From All That Dwell Below the Skies, Sacred Harp, and SSS

I have a condition. It’s not an officially diagnosable, documented, or serious condition, but I have one just the same. I like to call it Song Stickiness Syndrome, or SSS for short (just wait for the DSM-VI, there are dozens of us!). The symptoms include perpetually singing a song in my head (most of the time in full or partial harmony), waking up with a song in my head (which is why it is particularly important to have a good alarm in the morning – currently Bob Dylan’s “Tangled Up In Blue”), learning melodies (and often harmonies) of songs with just one or two listens, and a penchant for whistling and humming.

SSS is both a blessing and a curse. Mostly blessing. It enriches my life since chances are strong that a given song in my head is a hymn or psalm, given the nature of my ongoing hymn- and psalm-related service for my church and denomination. The mere mention of a song or hymn title lodges that song in my head for at least an hour. The curse nature of SSS comes when my wife plays cruel tricks on me. Once in a while, she’ll sing a bar or two of a terrible Methodist or Baptist “hymn,” knowing that I will carry that burden far longer than one person should bear. For example, we were at a concert at an area megachurch recently, paging through their hymnal (The Celebration Hymnal, a popular Baptist hymnal) pointing out particularly egregious songs. She playfully decided to sing a few bars of “There’s Something About That Name” on the way home. The schmaltzy-ness – oh, the humanity. I also have difficulty shopping, since most of the background these days drives me to the brink of madness. Fortunately our local supermarket plays mostly alternative and classic rock, making it an SSS safe zone (or SSSSZ for short).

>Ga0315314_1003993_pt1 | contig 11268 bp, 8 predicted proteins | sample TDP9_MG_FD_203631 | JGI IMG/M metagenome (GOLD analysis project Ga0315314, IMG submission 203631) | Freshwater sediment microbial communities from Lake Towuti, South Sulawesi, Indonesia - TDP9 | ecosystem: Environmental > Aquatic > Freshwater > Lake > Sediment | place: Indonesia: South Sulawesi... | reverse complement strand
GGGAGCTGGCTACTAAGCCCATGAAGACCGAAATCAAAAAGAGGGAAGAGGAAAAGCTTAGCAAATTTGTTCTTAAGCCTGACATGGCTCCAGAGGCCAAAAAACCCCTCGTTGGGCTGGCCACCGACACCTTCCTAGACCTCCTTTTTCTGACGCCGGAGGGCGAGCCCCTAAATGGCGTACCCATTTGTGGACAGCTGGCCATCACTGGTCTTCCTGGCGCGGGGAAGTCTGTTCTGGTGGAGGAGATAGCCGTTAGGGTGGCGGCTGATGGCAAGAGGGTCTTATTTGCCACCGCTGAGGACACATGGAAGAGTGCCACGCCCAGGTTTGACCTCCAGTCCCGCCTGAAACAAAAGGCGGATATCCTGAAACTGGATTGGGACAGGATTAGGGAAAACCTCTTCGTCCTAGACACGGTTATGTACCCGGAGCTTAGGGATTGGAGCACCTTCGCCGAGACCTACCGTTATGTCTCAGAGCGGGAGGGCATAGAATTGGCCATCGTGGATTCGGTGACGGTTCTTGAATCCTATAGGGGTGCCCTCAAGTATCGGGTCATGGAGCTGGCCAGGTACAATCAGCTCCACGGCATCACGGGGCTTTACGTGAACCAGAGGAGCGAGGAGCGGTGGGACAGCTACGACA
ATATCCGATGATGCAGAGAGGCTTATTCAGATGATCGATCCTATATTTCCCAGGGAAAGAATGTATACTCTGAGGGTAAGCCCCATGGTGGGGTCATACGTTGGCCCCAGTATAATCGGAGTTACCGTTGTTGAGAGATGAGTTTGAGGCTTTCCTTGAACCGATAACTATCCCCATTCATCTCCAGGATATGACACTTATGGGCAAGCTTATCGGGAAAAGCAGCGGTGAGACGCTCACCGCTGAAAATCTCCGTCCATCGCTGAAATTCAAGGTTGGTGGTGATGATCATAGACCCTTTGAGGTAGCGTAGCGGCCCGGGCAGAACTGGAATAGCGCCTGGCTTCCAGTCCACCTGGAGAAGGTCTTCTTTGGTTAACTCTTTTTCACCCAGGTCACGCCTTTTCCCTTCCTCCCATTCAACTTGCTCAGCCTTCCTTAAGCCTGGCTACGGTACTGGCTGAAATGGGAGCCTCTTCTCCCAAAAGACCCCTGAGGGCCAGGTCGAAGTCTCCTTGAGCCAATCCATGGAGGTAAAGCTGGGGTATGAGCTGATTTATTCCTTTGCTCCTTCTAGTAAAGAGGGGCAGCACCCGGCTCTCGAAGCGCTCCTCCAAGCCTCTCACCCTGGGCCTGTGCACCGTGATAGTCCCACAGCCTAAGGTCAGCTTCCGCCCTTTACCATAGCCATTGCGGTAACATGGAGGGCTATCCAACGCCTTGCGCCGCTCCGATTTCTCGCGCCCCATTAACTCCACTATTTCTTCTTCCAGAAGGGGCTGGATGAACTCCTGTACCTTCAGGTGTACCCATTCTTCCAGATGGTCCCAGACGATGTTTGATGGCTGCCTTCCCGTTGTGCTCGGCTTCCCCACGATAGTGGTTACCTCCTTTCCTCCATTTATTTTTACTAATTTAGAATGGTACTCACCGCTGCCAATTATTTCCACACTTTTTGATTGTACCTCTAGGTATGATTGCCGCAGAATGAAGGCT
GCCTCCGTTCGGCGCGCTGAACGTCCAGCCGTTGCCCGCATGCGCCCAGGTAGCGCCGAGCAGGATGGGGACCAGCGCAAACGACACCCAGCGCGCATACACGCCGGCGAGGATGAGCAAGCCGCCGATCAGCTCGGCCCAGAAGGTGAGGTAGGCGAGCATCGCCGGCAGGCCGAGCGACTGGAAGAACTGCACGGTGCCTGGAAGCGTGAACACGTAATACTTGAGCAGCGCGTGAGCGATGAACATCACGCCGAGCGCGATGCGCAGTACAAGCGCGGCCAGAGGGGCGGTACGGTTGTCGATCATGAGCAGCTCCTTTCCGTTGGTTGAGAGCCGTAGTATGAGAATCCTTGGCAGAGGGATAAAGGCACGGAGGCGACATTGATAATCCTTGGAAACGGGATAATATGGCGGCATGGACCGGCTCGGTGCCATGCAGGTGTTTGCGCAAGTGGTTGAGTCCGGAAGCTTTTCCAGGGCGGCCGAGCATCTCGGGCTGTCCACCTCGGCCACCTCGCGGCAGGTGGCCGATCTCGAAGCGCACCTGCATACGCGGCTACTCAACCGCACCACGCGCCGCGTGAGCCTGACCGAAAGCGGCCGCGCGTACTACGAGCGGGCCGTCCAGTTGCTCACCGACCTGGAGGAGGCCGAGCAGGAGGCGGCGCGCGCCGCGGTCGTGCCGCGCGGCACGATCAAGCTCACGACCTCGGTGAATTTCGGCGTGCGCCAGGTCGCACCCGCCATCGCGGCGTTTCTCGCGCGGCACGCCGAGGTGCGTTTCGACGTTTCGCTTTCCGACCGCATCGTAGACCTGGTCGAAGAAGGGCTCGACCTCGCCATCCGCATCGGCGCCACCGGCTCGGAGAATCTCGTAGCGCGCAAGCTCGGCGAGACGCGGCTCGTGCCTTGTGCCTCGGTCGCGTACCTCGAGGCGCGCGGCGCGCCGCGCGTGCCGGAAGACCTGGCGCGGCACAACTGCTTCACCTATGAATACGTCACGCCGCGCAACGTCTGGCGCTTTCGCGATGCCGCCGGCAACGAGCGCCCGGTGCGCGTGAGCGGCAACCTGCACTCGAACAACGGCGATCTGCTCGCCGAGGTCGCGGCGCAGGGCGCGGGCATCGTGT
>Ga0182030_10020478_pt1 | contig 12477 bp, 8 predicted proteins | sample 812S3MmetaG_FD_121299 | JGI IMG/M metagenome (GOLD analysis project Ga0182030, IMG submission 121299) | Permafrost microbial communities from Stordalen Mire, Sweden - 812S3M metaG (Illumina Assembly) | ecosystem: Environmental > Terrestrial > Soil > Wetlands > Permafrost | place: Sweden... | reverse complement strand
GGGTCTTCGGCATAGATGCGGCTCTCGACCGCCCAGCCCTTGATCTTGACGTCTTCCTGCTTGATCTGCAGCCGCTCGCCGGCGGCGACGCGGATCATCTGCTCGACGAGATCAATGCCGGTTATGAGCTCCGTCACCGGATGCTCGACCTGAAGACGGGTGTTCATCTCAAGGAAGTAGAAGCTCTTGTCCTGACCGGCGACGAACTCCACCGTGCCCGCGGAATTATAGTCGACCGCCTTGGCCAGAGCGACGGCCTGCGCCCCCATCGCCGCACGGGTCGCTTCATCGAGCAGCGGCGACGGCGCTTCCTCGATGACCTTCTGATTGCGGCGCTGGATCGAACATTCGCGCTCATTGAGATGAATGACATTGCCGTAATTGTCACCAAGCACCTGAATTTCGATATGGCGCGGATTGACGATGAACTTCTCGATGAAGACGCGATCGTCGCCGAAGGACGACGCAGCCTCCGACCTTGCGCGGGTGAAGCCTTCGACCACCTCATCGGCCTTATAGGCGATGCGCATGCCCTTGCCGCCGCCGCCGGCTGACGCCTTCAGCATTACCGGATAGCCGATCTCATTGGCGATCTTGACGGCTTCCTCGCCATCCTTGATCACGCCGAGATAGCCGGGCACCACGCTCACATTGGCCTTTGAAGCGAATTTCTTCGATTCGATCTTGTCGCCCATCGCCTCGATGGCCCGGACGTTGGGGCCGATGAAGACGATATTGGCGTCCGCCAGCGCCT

All this to say, I’ve had a song stuck in my head for days that falls under the “blessing” category, and I thought I’d share. Thus the long, me-focused introduction. Isaac Watts wrote a loose paraphrase of Psalm 117 titled “From All That Dwell Below the Skies” in 1719. This text has been paired with various tunes throughout the years, including DUKE STREET and LASST UNS ERFREUEN. Each of these are sturdy, appropriate, singable tunes for this text, but neither compare with its Sacred Harp match, called SCHENECTADY. I learned this tune thanks to the fantastic collection of early American sacred music called Goostly Psalmes or Early American Choral Music, volume 2 by His Majestie’s Clerkes, conducted by Paul Hillier.